When I meet Maximilian Doele, CEO of HoloMeeting, we are in his ‘room.’ Normally I don’t do my TNW interviews in person, certainly not in my interviewee’s room, but this is not your normal meeting or your normal room.
Doele’s ‘person’ is a holographic disembodied head and shoulders and his room is a virtual lobby designed to enable watercooler meetings in the remote workplace. I’m in New York and Doele is in Germany. Doele and his company, HoloMeeting, think this is the future of work.
Remote working is booming
The world is quickly moving towards mobile and remote work. 43 percent of the US labor force worked remotely in 2016, according to the 2017 Gallup “State of the American Workplace.” Further, one-third of those surveyed reported spending more than 80 percent of their time working remotely. This number is only expected to grow. This move to mobile and remote work has been heralded as a tool to increase productivity, save money, end to the end to the rural brain drain, but we haven’t worked all of the kinks out yet. While overall productivity increases, collaboration, and interaction with co-workers decreases which can potentially lead to social isolation, decreased creativity, decreased probability of promotion and raises, and more.
Collaborating in mixed reality
Just as the last generation of technologies — everything from a high-speed broadband internet and video conferencing to instant messaging and project management tools — have all made remote work feasible by increasing communication speed, the next generation of tools will have to simulate the collaboration and co-worker interactions of the traditional workplace.
German Startup HoloMeeting is taking aim at fixing this problem. HoloMeeting has developed software for Microsoft HoloLens that lets teams collaborate and interact remotely in mixed reality.
So what is HoloMeeting?
HoloMeeting allows companies to hold meetings in a shared holographic workspace. Within this workspace, participants can share 3D and 2D content. Everything that is shared in the workplace becomes visible to everyone else in the meeting.
Participants also interact with each other differently. If a person decides to walk around the shared workspace, their avatar — a disembodied version of their head and shoulders — moves as well. Such movements are not just visible to the user, but also to the other participants.
The Holomeeting team made intentional design choices to mimic the office environment. For example, there is no mute button, “I can’t mute you in an in-person meeting, so I shouldn’t be able to in an online meeting,” says Doele.
Everybody joins through a virtual lobby — the place to have a virtual water cooler conversation — and people can pop into your virtual ‘room’ whenever they want, to also facilitate those serendipitous workplace conversations that only happen when co-workers show up unannounced.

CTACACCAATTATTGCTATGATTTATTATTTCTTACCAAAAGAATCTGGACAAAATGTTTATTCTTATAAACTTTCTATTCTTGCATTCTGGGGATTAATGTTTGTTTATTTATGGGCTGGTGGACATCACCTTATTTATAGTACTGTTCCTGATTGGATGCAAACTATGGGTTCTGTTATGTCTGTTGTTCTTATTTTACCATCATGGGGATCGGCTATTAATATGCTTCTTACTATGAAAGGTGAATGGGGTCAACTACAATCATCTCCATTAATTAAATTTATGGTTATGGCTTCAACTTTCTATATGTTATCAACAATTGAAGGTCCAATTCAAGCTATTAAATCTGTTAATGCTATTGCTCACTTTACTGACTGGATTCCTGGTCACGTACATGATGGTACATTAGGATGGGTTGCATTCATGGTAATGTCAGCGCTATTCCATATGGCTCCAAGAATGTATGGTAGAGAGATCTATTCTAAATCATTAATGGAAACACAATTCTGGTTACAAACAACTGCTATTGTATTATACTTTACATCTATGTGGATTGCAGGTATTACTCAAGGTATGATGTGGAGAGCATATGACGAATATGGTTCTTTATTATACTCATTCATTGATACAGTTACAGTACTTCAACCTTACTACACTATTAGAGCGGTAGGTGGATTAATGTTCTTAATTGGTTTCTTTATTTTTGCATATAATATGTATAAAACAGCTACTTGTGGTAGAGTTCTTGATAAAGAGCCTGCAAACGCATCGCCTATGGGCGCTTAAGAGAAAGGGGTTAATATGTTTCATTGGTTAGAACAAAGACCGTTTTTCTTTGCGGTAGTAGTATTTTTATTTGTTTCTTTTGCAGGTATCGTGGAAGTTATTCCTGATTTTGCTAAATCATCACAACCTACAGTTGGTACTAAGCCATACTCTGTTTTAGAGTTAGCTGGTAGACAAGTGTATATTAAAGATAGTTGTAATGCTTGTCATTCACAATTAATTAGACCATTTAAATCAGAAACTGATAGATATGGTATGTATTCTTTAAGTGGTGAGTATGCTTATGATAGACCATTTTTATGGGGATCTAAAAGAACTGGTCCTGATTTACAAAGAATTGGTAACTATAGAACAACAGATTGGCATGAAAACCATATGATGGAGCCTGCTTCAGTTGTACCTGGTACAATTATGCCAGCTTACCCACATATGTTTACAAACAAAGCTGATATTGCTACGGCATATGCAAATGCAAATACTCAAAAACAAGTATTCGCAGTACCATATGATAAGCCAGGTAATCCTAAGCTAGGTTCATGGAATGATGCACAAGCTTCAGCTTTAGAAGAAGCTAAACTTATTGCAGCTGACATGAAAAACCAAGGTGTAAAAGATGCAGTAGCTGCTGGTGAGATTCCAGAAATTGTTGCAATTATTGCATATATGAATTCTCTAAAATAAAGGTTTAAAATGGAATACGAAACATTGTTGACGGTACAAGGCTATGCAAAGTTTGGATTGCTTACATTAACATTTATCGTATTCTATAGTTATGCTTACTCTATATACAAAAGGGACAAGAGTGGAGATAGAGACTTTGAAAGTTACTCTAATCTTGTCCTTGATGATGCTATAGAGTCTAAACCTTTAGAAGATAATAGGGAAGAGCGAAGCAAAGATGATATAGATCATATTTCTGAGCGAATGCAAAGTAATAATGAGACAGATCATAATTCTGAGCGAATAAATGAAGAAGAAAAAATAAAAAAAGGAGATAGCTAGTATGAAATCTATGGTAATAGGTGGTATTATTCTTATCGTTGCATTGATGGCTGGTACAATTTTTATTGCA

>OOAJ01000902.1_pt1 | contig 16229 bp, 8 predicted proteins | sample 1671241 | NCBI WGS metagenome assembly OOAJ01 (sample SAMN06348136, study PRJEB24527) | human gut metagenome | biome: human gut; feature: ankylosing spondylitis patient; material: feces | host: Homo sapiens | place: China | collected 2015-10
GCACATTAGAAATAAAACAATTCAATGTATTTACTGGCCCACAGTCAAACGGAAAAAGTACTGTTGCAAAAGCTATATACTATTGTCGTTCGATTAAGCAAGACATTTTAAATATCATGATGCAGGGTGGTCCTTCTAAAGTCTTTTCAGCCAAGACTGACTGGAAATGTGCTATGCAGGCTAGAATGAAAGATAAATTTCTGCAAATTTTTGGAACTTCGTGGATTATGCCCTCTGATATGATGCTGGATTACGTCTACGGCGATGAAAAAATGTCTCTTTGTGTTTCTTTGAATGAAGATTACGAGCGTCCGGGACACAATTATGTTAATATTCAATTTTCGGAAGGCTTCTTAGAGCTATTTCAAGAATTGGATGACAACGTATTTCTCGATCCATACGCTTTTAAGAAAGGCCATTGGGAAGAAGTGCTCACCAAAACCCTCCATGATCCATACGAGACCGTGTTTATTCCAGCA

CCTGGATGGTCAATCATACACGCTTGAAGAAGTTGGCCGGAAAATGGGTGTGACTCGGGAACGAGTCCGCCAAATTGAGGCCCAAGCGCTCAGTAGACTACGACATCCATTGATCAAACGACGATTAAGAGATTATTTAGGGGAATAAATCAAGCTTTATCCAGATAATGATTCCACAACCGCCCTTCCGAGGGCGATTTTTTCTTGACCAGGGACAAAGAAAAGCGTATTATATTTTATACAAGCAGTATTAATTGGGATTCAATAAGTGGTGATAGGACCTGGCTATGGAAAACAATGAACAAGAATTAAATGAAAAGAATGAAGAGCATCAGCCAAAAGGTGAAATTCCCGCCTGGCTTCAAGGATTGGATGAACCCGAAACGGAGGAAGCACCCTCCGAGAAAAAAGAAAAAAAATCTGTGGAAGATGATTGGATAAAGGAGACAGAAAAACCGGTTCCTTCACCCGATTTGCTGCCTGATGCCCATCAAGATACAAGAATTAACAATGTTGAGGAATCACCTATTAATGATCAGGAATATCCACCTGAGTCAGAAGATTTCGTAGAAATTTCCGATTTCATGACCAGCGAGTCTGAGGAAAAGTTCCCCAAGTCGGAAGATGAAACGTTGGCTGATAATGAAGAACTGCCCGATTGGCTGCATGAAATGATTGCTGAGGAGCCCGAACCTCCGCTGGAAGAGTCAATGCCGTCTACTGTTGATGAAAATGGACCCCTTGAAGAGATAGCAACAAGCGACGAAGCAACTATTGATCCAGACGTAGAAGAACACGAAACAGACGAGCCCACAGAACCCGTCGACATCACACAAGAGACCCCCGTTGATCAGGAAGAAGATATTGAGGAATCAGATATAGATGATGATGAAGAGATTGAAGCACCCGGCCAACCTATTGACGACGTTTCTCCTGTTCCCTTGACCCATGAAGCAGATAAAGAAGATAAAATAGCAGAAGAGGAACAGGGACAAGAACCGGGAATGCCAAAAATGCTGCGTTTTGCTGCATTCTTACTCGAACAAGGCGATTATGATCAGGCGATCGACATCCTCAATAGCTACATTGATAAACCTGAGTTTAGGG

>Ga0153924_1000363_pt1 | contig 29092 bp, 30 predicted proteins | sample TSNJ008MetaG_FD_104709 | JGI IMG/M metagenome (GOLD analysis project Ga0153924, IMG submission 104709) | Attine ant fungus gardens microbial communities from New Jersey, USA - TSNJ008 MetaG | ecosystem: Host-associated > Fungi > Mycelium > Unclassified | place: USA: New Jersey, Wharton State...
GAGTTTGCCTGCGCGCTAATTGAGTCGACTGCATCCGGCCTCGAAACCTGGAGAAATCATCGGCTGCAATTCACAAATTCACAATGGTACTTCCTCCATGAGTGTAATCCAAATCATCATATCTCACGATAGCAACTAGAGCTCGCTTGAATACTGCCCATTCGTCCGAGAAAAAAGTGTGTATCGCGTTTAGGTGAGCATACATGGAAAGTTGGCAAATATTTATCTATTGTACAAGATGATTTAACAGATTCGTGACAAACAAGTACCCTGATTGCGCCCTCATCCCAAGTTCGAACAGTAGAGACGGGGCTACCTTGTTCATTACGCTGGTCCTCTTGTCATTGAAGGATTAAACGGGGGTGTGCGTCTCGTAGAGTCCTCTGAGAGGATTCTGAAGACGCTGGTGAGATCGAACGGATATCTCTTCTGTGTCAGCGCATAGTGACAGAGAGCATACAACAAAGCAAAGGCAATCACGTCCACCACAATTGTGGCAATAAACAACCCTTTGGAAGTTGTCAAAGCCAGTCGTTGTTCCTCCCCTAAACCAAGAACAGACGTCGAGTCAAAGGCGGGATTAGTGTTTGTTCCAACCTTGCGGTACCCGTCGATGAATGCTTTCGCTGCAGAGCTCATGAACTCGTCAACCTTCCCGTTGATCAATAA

Does it work?
Truth be told, the technology doesn’t quite mimic an in-person interaction; a frozen, disembodied head and shoulders are not the same as an animated human with facial expressions and body language. But it does seem to be a step in the right direction and one that major companies are interested in.
But, Doele admits, large-scale adoption is yet to come. “Right now, one or two companies have bought over 1000 devices, but most clients just pilot implementations of 20 to 30 devices.”
This is mostly because the HoloLens is a very expensive device (~$3000 a pop) and has a steep learning curve. “The HoloLens is a lot less intuitive than, say, a cell phone. There is no comparable thing. So for broader HoloLens adoption, we need more education. Currently, we are in the ‘Why do I need a mobile phone when I have a landline at home?’ stage, says Doele.
Further, the technology is still developing. Later this year, the second generation of HoloLens is launched. This update requires a whole new version of the HoloMeeting app. Likely, the technology will be greatly improved because it will expand the HoloLens field of view. Also. instead of just hand-tracking the back of your palm, like the current HoloLens, HoloLens 2 will track 20 individual points on your hand allowing for real hand movement.
Doele believes it will take up to 3 to 5 years — after Apple launches its first mixed reality device — that this type of mixed reality remote work will become mainstream. Currently, such an Apple device is no more than a rumor so we may have to wait even longer.
Yet, despite the early nature of this technology, Doele is convinced that it is a critical tool for making remote work the norm. He ended our interview by describing his vision for a remote future, saying that “If we can make remote work more accessible, this will allow workers to be more flexible. If you have young kids, for example, that’s very important.”
Working remotely will change urban planning as well, he believes. “There will be less need for office space, meaning people could actually live in the city centers again.
Whether he is right about HoloMeeting remains to seem, but it’s certain that remote work is on its way to dramatically change the way that we work.
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